Several other distributional effects of superannuation are worth noting, particularly as they run counter to the positive effects outlined above. First, a central feature of the system is that funds cannot be accessed until retirement, and while there are provisions for early access in limited circumstances, superannuation is generally an illiquid asset, providing for income smoothing between working life and retirement but not through periods of income variation prior to retirement. This raises the question of whether compulsory contributions are appropriate for those on low incomes. For this group, additional disposable income in the present may be significantly more valuable than additional savings for retirement, particularly when a publicly funded pension is available. The compulsory nature of superannuation at all levels of income is the feature that generates its most significant wealth-leveling effects; the tension between this effect and the impact on very low-income earners requires further analysis.
The required rate of compulsory contribution is also scheduled to increase from 9.5 percent of wages to 12 percent by 2025. Whether this is necessary or optimal is an open question, and the effects of this transition on wage growth and inequality must also be considered. For example, modeling by Daley and Coates (2018) finds that current contribution rates will be sufficient for the average worker to achieve a retirement income of approximately 90 percent of their pre-retirement income, above most estimates of adequate replacement rates. A contrasting view is put by Clare (2018) who, writing for the superannuation industry, highlights the substantial impact on income in retirement for lower-middle income earners that can arise from small adjustments in contribution rates.
While it is beyond the scope of this paper to resolve this debate, it nonetheless highlights that specific parameters such as contribution rates, as well as contribution limits and tax incentives, play a crucial role in determining the success or failure of a policy of this kind.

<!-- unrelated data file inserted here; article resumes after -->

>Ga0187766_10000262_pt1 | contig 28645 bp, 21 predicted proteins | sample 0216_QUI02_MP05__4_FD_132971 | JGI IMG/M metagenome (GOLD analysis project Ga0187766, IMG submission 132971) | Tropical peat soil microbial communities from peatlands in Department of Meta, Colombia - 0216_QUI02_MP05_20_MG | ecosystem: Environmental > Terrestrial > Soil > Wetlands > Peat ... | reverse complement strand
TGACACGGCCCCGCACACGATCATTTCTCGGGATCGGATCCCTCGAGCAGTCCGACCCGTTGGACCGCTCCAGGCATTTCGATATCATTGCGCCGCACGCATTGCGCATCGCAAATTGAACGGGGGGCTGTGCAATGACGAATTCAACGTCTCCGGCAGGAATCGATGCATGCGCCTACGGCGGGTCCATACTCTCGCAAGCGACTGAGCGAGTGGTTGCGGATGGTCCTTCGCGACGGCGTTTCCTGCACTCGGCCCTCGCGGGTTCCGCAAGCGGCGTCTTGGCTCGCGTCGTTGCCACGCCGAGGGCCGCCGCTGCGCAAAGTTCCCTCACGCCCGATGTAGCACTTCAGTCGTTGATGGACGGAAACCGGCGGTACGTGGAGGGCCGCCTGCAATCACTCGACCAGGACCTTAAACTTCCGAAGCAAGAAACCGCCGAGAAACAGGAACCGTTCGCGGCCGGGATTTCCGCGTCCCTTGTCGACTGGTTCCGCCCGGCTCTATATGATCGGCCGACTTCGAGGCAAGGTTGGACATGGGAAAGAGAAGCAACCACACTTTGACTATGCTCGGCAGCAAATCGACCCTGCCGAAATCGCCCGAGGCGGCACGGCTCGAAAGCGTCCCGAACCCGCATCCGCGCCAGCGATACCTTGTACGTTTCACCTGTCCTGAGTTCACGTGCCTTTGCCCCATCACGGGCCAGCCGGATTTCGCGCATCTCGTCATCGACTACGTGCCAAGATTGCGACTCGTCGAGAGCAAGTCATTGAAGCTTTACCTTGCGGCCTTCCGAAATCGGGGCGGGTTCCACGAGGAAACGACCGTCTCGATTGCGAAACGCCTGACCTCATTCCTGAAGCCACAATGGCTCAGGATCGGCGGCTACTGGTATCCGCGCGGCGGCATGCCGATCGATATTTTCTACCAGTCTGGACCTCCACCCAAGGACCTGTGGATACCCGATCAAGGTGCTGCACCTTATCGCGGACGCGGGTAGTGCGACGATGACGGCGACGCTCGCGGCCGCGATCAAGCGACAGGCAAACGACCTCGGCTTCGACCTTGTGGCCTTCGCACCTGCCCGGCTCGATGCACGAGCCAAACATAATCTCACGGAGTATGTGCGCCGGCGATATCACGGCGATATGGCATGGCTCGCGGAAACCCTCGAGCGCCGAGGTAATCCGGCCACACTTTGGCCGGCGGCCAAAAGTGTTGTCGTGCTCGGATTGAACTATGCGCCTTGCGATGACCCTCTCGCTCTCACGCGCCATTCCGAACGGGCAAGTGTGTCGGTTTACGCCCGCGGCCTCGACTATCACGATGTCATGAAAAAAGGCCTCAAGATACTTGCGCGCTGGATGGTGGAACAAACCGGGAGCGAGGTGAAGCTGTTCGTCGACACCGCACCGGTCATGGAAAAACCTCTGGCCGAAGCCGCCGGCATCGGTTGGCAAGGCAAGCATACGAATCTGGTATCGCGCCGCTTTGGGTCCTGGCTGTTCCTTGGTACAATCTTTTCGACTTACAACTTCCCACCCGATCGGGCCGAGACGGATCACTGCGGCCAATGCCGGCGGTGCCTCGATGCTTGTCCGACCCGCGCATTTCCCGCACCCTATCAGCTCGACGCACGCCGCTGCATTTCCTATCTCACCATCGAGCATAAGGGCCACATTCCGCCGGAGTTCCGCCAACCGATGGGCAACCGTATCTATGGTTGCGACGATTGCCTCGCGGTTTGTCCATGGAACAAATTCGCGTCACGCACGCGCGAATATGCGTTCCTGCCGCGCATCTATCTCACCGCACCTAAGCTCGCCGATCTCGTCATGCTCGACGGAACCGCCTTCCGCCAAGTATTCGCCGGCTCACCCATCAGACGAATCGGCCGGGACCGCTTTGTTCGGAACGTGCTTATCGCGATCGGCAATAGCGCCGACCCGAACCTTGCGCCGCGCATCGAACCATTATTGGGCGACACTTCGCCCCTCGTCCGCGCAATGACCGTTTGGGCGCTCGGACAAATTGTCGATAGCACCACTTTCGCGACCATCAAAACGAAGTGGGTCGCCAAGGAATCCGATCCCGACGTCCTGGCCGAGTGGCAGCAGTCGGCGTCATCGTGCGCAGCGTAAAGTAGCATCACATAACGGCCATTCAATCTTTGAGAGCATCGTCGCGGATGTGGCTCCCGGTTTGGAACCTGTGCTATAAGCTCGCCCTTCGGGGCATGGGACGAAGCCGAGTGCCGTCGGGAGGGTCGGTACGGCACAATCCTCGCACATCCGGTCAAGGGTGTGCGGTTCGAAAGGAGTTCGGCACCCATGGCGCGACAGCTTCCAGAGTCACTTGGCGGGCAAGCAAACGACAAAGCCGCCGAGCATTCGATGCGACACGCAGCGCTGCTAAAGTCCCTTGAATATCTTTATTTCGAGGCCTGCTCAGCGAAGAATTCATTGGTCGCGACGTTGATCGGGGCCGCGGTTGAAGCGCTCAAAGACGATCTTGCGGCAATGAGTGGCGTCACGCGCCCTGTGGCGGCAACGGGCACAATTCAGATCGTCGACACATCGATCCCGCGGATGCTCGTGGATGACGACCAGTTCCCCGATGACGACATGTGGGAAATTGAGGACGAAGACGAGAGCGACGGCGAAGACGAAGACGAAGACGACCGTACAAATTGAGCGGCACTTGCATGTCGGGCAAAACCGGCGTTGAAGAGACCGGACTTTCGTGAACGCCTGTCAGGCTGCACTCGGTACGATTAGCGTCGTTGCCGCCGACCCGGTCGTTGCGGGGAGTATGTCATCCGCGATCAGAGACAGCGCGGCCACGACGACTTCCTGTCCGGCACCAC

As the first section of this paper reviews, the work of Piketty and others has spurred a substantial body of research and debate focused on the declining labor share of income and the drivers of an increasing capital and profit share. Understanding the causes of this trend, and finding policy approaches to reverse it, is of significant importance. Yet a more fundamental challenge underpins the dynamics of capital and inequality proposed by Piketty: the unequal distribution of capital ownership, which provides the channel through which a declining labor share of income perpetuates and exacerbates economic inequality.
While tax and redistribution policies are important, addressing the unequal distribution of capital ownership will require a combination of policies that encompass all capital types, have the scale and coverage to affect the whole population of countries, and rebalance economic control as well as ownership. On these criteria, and with careful implementation, Australia’s superannuation system presents a possible model that can contribute to generating a more equal distribution of wealth and capital ownership. By making a minimum level of employer retirement contributions compulsory for all employees, the system guarantees a comprehensive level of coverage and scale, and by allowing for employee and labor union direction, it also provides an avenue for greater employee influence in economic decision-making.
Superannuation has contributed to increasing wealth across the wealth distribution, and in particular has provided a buffer for wealth at the bottom of the distribution. While regulatory arrangements have previously allowed those with high incomes to use the system to save wealth in a low-tax environment, reforms have addressed some of these risks. Future work on effects on the wages and incomes of low-income earners would provide useful additional insight on the distributional effects of this policy.
While those in the top wealth decile continue to hold the majority of capital, superannuation has played a key role in making Australia’s wealth distribution relatively equal when compared to other advanced economies. A compulsory savings scheme such as superannuation is unlikely, on its own, to generate a totally equal distribution of wealth. However, it provides an example of the kind of holistic approach that can be deployed, alongside other measures, to prevent the distribution of wealth from becoming increasingly unequal in the twenty-first century.
Brody Viney is a graduate student at the Woodrow Wilson School of Public and International Affairs, Princeton University. He would like to thank Professor Marc Fleurbaey, Joelle Gamble, William Sims, Joseph Maloney, Cal Viney, and Emily Stirzaker for their comments and assistance. He can be reached at email@example.com.